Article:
Getting prequalified for a home loan is an essential step in the home-buying process. For many reasons, potential buyers often wait to get their pre-approval done before looking at homes. We do not recommend this for several reasons, but the biggest is not knowing your budget and what you can afford. If you are serious about getting your home search started this year, here are five things you need to do to get prequalified:
In order to get an idea of your financial situation, your lender will want to see some of your financial documents, such as bank statements, pay stubs, tax returns, and credit reports. Typically, lenders like to see two months of bank statements and check stubs, the last two years of your tax returns, and a credit report which they often produce.
Choosing a lender is a process in itself, as many financial institutions, such as banks, credit unions, mortgage lenders, and brokers, are able to provide a home loan to home buyers. Typically, we recommend shopping around for rates and using a LOCAL lender that specializes in mortgage loans, as opposed to a general bank, online lender, or credit union. A local lender that specializes in mortgage loans is often more familiar with the local buying process and is more readily available if they are needed by a listing agent, escrow officer, or any other party involved with the purchase that needs loan information.
Once you find a lender you like, you can set up a meeting to provide your financial information and discuss your potential purchasing budget for the purchase. Meetings can happen either in person or over the phone, internet, etc. Many lenders today have online portals to make it fairly easy to upload your documents for your preapproval, but you can always send scans via email, fax, or even physical copies if you wish to meet in person.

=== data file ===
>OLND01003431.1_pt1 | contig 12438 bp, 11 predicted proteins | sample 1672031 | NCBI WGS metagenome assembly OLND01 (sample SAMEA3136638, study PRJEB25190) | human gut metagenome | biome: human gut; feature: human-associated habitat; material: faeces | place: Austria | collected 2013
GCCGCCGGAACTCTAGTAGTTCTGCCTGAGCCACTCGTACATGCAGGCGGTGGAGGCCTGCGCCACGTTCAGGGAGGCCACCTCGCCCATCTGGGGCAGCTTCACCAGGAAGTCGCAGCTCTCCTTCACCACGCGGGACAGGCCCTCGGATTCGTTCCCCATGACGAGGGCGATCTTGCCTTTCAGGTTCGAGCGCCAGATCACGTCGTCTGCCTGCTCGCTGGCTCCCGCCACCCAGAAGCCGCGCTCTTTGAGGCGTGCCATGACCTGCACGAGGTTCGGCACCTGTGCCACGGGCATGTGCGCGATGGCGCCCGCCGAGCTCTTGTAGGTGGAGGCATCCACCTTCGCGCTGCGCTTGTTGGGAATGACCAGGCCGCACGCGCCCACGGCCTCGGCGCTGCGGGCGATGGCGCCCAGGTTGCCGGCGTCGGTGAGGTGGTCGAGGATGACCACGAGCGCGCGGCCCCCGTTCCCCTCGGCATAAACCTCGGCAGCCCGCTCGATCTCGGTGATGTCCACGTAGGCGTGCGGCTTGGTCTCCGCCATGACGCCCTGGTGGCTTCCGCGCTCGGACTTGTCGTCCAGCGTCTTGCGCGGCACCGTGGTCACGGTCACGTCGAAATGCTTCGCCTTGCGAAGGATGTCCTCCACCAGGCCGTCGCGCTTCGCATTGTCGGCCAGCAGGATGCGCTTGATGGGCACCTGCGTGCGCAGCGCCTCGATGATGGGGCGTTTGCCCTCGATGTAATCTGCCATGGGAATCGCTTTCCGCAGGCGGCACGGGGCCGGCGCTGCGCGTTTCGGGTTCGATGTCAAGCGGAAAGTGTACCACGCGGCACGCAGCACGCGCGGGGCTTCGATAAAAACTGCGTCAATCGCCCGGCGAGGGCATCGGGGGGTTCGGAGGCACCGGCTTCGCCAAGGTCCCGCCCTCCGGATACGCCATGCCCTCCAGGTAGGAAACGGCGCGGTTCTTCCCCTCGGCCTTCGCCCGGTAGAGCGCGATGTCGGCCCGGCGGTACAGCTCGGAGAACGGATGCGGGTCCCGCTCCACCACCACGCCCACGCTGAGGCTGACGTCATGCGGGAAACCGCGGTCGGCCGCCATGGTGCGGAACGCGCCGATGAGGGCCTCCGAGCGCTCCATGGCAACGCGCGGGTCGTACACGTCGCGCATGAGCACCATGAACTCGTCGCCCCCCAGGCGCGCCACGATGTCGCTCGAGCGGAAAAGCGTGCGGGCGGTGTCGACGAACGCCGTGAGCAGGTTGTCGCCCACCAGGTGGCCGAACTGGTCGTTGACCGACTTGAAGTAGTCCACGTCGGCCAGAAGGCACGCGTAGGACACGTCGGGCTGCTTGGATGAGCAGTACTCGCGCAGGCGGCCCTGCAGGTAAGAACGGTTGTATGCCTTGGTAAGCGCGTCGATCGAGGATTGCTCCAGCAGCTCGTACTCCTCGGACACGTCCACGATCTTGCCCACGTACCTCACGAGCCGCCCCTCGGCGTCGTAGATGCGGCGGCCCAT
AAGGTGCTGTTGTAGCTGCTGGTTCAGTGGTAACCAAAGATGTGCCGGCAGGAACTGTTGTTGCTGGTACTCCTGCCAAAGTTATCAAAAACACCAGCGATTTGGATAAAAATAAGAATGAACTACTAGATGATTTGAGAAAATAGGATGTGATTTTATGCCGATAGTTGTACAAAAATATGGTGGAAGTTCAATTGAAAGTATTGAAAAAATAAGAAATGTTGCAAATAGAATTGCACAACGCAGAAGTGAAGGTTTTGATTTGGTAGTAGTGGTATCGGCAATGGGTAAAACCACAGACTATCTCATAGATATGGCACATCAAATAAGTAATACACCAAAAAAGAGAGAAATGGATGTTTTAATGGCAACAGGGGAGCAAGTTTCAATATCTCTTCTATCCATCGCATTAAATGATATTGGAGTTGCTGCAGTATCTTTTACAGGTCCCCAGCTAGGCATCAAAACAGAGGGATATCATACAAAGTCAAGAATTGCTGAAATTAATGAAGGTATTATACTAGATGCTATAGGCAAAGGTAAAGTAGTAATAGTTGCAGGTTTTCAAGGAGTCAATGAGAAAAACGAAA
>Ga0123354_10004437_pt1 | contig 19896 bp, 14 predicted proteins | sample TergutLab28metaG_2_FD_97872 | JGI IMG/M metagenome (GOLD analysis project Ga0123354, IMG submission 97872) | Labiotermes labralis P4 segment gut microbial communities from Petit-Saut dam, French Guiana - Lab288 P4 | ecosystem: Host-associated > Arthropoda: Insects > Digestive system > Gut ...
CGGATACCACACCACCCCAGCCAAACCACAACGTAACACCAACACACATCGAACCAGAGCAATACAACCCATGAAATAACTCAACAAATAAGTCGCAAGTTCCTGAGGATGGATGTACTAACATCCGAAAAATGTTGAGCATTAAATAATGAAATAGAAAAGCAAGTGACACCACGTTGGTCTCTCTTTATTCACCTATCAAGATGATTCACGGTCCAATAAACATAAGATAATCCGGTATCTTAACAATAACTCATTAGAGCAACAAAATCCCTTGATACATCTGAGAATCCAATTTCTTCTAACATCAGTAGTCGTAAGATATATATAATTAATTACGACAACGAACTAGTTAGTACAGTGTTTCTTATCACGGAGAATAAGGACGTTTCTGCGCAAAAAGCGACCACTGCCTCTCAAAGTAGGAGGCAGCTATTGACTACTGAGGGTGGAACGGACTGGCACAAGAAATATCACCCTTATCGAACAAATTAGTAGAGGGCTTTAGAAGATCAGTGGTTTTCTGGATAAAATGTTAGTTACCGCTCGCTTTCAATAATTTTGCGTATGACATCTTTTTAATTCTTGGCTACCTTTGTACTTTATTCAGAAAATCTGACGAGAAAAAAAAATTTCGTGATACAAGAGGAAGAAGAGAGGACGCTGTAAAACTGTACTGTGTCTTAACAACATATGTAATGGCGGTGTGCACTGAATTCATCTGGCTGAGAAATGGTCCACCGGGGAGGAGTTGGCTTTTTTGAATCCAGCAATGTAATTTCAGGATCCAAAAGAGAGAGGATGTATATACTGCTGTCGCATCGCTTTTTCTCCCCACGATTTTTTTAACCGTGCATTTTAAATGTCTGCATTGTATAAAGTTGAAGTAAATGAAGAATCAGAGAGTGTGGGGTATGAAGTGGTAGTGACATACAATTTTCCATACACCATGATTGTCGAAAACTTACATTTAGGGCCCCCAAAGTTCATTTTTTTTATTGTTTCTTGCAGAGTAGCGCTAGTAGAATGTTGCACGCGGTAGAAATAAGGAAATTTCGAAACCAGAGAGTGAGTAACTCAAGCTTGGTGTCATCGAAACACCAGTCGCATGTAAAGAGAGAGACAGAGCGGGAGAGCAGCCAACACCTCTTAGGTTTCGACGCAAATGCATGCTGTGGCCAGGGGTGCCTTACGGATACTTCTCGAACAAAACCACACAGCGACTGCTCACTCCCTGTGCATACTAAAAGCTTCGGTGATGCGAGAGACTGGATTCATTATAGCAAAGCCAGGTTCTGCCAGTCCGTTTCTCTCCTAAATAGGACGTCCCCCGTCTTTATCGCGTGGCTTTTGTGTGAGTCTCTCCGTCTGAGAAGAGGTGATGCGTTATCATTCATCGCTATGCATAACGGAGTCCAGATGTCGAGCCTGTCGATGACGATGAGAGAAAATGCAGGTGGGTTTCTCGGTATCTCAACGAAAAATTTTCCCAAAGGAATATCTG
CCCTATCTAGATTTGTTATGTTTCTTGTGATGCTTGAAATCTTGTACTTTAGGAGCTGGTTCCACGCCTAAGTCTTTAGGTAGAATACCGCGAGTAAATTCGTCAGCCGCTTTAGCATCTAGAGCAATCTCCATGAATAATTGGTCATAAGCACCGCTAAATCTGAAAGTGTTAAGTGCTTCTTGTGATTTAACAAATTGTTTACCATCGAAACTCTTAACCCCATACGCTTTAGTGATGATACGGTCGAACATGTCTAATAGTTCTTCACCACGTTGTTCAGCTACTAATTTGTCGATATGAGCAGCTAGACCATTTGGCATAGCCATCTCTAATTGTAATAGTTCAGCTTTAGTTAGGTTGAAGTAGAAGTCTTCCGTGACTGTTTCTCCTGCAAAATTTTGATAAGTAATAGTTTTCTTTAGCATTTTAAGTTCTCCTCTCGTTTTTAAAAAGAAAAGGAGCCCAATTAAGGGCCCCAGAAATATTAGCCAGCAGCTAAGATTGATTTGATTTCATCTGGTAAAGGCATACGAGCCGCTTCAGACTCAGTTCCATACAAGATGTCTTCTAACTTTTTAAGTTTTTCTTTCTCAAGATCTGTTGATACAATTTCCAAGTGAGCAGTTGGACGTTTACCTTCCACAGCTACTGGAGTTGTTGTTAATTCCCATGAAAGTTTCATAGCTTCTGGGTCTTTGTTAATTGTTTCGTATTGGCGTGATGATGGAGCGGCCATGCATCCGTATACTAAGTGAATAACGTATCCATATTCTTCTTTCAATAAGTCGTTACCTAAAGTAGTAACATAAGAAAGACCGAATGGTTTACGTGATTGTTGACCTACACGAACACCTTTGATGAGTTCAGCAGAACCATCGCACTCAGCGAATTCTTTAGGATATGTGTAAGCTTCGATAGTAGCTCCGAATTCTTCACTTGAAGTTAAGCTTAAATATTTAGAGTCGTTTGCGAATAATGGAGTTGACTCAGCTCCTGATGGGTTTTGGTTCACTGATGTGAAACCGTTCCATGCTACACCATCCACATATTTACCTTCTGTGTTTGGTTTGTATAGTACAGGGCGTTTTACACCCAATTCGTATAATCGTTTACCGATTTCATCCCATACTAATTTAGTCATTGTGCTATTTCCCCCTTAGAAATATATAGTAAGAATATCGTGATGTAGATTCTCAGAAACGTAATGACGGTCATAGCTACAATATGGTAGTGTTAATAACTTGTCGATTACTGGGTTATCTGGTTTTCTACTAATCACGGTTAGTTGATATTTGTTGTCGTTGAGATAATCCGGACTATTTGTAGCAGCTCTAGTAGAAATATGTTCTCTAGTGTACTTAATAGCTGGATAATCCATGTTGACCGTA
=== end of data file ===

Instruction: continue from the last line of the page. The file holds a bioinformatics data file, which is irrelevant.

Once you meet with your lender and provide your financial information, they will provide you with several different loan products that may best fit your needs and target. These can include different loan types, such as Conventional, FHA, or VA, each of which come with different down payment requirements. Your budget will be determined by your income, down payment, creditworthiness, and how much you are willing to spend on a mortgage.
Once your budget has been established, we can request a Pre-Approval letter. There can often be some confusion when it comes to pre-qualifications and pre-approvals, so here is the difference:
If you are going to go through the trouble of getting some of your information together for a lender, you may as well get it ALL done so you have a document that will allow you to write offers. A pre-qualification from even a well-known bank will often get pushback from most listing agents since it is not an actual pre-approval unless you find a desperate seller. A pre-approval means a lender has verified your income, assets, and creditworthiness and has vouched for your ability to qualify for a home purchase.
Getting pre-approved for a home loan is a straightforward process that involves gathering financial information, meeting with a lender, determining a budget, and getting a pre-approval letter to submit offers. By taking these steps early on in your home search, home buyers can have a smoother and more successful home-buying experience!
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